National Park, Komo, Washington Post discussed on Afternoon News with Tom Glasgow and Elisa Jaffe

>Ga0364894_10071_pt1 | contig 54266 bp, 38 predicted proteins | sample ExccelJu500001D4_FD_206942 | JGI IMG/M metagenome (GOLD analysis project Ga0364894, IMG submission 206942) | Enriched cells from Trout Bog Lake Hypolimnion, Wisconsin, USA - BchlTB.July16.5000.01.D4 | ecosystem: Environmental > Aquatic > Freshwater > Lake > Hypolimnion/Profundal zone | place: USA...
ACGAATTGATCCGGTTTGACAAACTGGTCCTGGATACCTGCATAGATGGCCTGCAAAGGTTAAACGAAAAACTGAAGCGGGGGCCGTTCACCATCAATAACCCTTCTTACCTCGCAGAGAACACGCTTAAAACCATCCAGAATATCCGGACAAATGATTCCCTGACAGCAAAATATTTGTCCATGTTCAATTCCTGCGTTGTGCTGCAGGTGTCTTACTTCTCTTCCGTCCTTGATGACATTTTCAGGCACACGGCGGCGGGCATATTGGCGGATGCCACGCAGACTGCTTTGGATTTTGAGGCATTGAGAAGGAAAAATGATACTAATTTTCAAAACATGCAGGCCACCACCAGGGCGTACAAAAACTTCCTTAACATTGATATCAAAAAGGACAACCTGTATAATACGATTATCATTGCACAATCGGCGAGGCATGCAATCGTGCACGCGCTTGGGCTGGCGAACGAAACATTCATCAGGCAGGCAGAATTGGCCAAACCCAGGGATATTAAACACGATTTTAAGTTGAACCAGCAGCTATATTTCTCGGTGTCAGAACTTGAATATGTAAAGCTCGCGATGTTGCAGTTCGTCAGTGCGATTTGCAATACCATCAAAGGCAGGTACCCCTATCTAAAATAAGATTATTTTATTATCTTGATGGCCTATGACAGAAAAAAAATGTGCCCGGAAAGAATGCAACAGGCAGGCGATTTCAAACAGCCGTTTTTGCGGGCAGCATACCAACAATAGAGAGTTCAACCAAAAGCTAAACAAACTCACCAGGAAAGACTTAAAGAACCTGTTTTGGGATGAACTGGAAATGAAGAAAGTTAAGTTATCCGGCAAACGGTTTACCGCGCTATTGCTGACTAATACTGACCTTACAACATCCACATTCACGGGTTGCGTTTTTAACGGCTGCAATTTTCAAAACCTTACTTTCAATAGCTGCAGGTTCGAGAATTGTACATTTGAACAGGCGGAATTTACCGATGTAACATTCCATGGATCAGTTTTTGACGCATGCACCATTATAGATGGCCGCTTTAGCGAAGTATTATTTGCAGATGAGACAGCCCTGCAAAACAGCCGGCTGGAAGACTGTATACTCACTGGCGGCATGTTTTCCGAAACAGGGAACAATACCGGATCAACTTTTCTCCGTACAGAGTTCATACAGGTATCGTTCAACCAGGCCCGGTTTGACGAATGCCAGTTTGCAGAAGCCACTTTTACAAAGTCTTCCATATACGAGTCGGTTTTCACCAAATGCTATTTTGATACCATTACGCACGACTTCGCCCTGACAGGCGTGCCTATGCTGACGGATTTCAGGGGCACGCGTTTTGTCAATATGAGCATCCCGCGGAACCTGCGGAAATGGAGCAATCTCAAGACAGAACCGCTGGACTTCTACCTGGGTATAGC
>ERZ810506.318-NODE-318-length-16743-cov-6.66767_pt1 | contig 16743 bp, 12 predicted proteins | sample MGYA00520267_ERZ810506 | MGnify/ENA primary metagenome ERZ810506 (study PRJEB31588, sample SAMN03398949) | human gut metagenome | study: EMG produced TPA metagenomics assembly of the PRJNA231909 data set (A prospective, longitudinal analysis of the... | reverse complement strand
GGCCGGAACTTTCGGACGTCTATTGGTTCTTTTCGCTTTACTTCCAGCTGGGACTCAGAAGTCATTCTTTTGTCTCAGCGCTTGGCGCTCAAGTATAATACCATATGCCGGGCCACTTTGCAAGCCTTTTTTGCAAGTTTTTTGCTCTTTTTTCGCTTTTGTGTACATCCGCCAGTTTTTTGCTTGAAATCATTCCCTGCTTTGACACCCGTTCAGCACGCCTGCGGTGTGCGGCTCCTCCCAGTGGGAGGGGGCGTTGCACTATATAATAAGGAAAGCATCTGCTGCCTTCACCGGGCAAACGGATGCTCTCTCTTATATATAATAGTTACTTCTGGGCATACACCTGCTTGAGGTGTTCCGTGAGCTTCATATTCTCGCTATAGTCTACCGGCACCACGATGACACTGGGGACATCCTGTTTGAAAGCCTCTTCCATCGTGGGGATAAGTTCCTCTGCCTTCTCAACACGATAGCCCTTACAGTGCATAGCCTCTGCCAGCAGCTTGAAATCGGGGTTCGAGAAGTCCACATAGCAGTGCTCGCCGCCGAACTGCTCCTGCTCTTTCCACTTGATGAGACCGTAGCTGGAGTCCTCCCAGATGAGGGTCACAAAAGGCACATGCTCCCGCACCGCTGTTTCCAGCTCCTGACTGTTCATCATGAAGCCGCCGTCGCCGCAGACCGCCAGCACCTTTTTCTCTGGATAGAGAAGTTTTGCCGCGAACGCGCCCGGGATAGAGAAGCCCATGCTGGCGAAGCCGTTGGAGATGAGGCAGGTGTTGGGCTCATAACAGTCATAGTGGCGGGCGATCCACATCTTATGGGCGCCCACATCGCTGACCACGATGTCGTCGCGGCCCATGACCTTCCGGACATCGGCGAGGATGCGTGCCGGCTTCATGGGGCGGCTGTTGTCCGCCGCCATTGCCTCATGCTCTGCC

It's essentially up to volunteers to keep things. Clean and good luck. Finding a bathroom. It's something that is playing out all across the country covering it for the Washington Post is Joel Aqaba coup spoke with komo's Taylor van Cise. What effect does this government shutdown have on the overall health and stability of our national parks. We've learned from our reporting is the barks in general are open in the sense that there's no one at the gate in most of these places you can sort of walk right in this. No one collecting a fee, it's essentially unsupervised, there is some law enforcement personnel. There are some services. But in essence, these parks have. They were not totally closed in this shutdown, which is unusual. The last time this happened about five years ago, you couldn't get in. But now the parks are still open. They just don't have Rangers. They don't have visitors centers in in most importantly, they don't have public restrooms. You know, they have these fault toilets that are not being serviced. So it the situation is is is deteriorating a little bit in some of the parks. And there are people saying, you know, we need to close them down entirely in that has been happening. Even today, Josh which closed a couple of their campgrounds at Yosemite there blocking the entrances because people were streaming in totally free the water in leaving trash everywhere in it's creating a sanitation issue as you can imagine. So there's no volving situation right now at mount rainier national park here in Washington. There's a sign that essentially says, you know, recreate at your own risk. And every winter, I know from reporting here that someone's going to get lost and people. Often get injured or died once the government reopens, would you expect a funding shortage as parks recover, and then have to clean up from all this unchecked access all this money that would need to be spended. They weren't really planning on. I don't I don't know how that's gonna play out. I mean sitting here in Washington right now, we don't know if this shutdown is going to go on for another couple of days or a couple of weeks or into February. I will tell you that. There's no indication that there's a deal being being it's percolating. I mean, you have this specifically dispute over the border wall and the funding for it. And neither side seems at all inclined to retreat on that. If anything it seems like the standoff, so they're going to get more intense as of tomorrow in the house becomes in democratic control. So we'll see what goes on a lot longer. I think you could have a situation where you have real damage to the parks, but at the same time, I, you know, people do treasure these places average person that goes to. National park doesn't wanna see a trash. They're not stealing things or not, you know, looting it. So there's been a real outpouring of volunteer effort in the winning that we learned in our reporting is that people are stepping forward saying I wanna help I want to help out this park. There are limitations to what they can do legal, limitations, liability, limitations. You can't just you know, suddenly privatized national park for the visitors centers are not going to open for a while. Joe Locke and back with us on KOMO news reports for the Washington Post where you can read this full story. And that's komo's Taylor van Cise. Komo news time five fourteen. Aaa traffic every ten minutes on the fours here. Sue looks like we have an accident in.

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